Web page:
Once the four legs are attached, turn it right side up, allowing it to stand on its own.
To attach the lower shelf, you can rest the shelf, right side up, on paint cans.
Remember that extra piece of plywood left over from the big sheet? It makes a perfect spacer to raise the bottom shelf a half inch higher. Place it over two paint cans in the center of the shelf so that it supports the shelf!
Attach the plywood to the lower shelf first, screwing it down securely.
Then attach the bench top and screw it down.
Put the top shelf together (using your brand new bench top). Then attach the plywood onto the frame.
Turn the top shelf plywood-side down and attach the four legs.
Position the top shelf over the bench assembly, then attach the shelf legs to the bench unit.
Sounds pretty simple, doesn't it?
Here's the video of this project that we promised you:
Even if you have never built anything, this bench is a great starter project!
2. Easy on your budget DIY workbench
This rolling workbench uses locking casters, which make it very handy.
The simple design creates a functional bench top with a storage shelf below for all your tools and stuff.
With a few alterations, you could add a second shelf easily.
The only tools this project requires are a tape measure, a drill, a circular saw, some clamps, a straightedge, and a level. It might be handy to have a compound miter saw.
Also, don't forget your safety glasses.
You will also want a supply of 2 1/2 inch decking screws, and some 1-inch screws to attach the top and shelf.
The cutting list for this project
The design calls for the use of 4 by 4-inch posts for the legs. You get the same result by using 8 pieces of 2 by 4-inch studs and nailing or screwing them together.
The top only uses a thin, 3/8 inch thick plywood. Depending on your uses for the bench, you may opt to use a thicker top. Just remember to adjust your measurements for the legs to account for the additional thickness.
Getting started with this project
Once you have all your cutting done, lay out your pieces so you can begin assembling your workbench. This can be done on an existing bench or right on the floor, as long as the surface is level.
Attach the side rails to the legs.
Remember that using only one screw in the leg initially allows you to use a bubble level to square up the legs before adding anchoring screws. This allows you to make sure that your bench will sit nice and level.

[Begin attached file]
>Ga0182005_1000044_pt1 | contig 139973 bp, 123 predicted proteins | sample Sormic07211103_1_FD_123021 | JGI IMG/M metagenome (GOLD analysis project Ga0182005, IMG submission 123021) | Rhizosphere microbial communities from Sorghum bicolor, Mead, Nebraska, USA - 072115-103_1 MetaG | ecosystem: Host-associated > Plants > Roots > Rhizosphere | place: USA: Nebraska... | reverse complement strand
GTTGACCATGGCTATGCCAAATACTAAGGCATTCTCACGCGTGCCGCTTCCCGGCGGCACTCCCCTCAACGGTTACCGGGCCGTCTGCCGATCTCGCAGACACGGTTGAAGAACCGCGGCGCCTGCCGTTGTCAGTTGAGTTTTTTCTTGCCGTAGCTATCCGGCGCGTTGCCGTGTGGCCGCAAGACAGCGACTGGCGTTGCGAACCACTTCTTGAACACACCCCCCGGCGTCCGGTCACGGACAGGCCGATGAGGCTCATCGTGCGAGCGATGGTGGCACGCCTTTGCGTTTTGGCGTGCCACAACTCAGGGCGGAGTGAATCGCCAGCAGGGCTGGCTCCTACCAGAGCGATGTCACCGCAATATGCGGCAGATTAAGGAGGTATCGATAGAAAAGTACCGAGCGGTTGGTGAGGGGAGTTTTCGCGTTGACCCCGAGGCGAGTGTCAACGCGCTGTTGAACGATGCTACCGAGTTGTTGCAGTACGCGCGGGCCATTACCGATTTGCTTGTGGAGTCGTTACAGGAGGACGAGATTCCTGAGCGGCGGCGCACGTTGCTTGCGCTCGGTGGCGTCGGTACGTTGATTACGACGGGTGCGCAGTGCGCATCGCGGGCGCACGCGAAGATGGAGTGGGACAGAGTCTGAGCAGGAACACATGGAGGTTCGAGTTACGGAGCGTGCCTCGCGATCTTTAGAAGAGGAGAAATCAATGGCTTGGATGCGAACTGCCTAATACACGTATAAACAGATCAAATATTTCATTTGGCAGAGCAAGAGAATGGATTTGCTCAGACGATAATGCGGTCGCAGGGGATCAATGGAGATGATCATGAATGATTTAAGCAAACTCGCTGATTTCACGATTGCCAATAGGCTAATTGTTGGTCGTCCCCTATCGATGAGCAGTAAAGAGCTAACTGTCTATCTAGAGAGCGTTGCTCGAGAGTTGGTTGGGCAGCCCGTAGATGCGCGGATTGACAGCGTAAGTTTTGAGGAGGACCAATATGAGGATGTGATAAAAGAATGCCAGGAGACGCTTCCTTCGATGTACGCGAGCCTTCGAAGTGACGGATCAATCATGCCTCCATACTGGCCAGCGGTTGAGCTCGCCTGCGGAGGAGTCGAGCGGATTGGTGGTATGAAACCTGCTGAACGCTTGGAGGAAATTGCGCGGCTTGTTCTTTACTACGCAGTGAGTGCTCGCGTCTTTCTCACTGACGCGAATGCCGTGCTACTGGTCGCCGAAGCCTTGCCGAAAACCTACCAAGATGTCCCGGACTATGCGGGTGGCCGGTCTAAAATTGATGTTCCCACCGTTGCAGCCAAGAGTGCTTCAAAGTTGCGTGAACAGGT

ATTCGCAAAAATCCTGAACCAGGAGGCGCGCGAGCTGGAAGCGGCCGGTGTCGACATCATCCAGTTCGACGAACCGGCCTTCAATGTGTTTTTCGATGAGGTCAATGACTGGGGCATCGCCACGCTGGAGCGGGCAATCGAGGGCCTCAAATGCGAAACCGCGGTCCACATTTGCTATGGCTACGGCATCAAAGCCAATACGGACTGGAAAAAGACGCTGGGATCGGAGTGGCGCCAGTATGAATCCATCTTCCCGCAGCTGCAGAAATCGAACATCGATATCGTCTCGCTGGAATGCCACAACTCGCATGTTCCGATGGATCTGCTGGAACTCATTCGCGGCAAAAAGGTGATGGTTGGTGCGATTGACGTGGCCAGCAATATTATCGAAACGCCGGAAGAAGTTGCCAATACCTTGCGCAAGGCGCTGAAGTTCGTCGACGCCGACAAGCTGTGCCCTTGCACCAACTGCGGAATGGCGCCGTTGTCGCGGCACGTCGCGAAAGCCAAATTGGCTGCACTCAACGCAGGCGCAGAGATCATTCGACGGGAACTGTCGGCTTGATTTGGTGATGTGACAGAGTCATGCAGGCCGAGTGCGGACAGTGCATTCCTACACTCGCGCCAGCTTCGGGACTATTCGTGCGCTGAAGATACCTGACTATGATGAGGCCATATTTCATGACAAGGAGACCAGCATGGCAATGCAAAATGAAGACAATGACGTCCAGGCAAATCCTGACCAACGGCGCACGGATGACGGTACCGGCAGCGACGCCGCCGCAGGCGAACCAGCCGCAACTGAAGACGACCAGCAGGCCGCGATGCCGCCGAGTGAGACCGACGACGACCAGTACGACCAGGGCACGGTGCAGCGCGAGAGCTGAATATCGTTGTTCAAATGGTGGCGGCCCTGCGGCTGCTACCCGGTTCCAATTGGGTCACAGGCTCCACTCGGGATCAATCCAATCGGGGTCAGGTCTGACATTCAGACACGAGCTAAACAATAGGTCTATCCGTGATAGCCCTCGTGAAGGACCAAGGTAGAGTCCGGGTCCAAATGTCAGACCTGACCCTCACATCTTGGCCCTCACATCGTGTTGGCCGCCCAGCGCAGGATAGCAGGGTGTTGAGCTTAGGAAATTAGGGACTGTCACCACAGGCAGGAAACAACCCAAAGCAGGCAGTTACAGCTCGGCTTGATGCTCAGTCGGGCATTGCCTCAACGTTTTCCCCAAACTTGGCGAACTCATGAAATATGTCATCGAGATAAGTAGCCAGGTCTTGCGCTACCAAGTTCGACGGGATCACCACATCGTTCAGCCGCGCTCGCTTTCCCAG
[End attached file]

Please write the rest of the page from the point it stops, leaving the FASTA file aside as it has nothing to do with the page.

Once you have the outside sides of the bench and legs together, add the support braces before turning it over.
Turn your bench over and repeat the process to add the bottom shelf.
If you have a table saw, you can cut the top before installing it. After watching the video, the technique described and shown is quite effective and looks a lot easier than trying to wrestle a sheet of plywood through a table saw.
Putting the finishing touches together
Turn your bench upside down again and install the casters.
If you have two locking casters and two non-locking casters, install both locking casters on one long side. If you install them both on a short side, the other end of your bench will still move freely.
And finally, the video for this quick and easy project:
If you didn't see something that you fell in love with, we found some other cool workbenches that are in the next section.
Other workbench plans on YouTube
Workbench plans can be simple, or complex. Depending on your personal skill level, you may want to tackle one of these other projects.
There are some with drawers, others with cabinet doors, some on wheels, and some that are stationary.
Tool organization is within your grasp!
Whatever you can imagine can be bought or built to make your space the most organized garage on the block.
This simple bench offers a lot of versatility:
This bench incorporates a pegboard storage area, shelves, and floor drawers.
Now, this is a simple design.
The builder used a planing machine to square up the pieces for the top assembly to remove the rounded edges. You can purchase boards with squared edges, so if you like the design but don't own a planer, you can still build this one:
This workbench, although more complicated than many of the designs we have shown you, offers an adjustable top and is perfect for woodworking:
A simple search on YouTube, Google, or other search engines will net you more plans than you can count.
Putting It All Together -- Reclaiming Your Space
Well, you've gotten this far.
Your mind is racing with ideas. It is time to reclaim your garage and make it an organized mecca of usefulness.
If your spouse sees all the neat things you have in there, your Honey-Do list is going to grow exponentially.
There will be weekly projects to do.
Little annoyances around the house will get fixed before they completely fall apart.
You'll have to finally build those window boxes for the kitchen windows.
Is it really worth it?
Because look at all that extra ROOM you'll have in the garage.
You can finally build that man cave, or she shed you've been dreaming of!
Imagine having cable out there and installing a giant screen TV for game day!
You can watch your favorite team (or even helpful how-to YouTube videos!) while you are completing even more projects.
How cool will that be?
Which project will you choose? Tell us all about your new claimed space in the comments!
Featured Image: CC0 by dashu83, via Freepik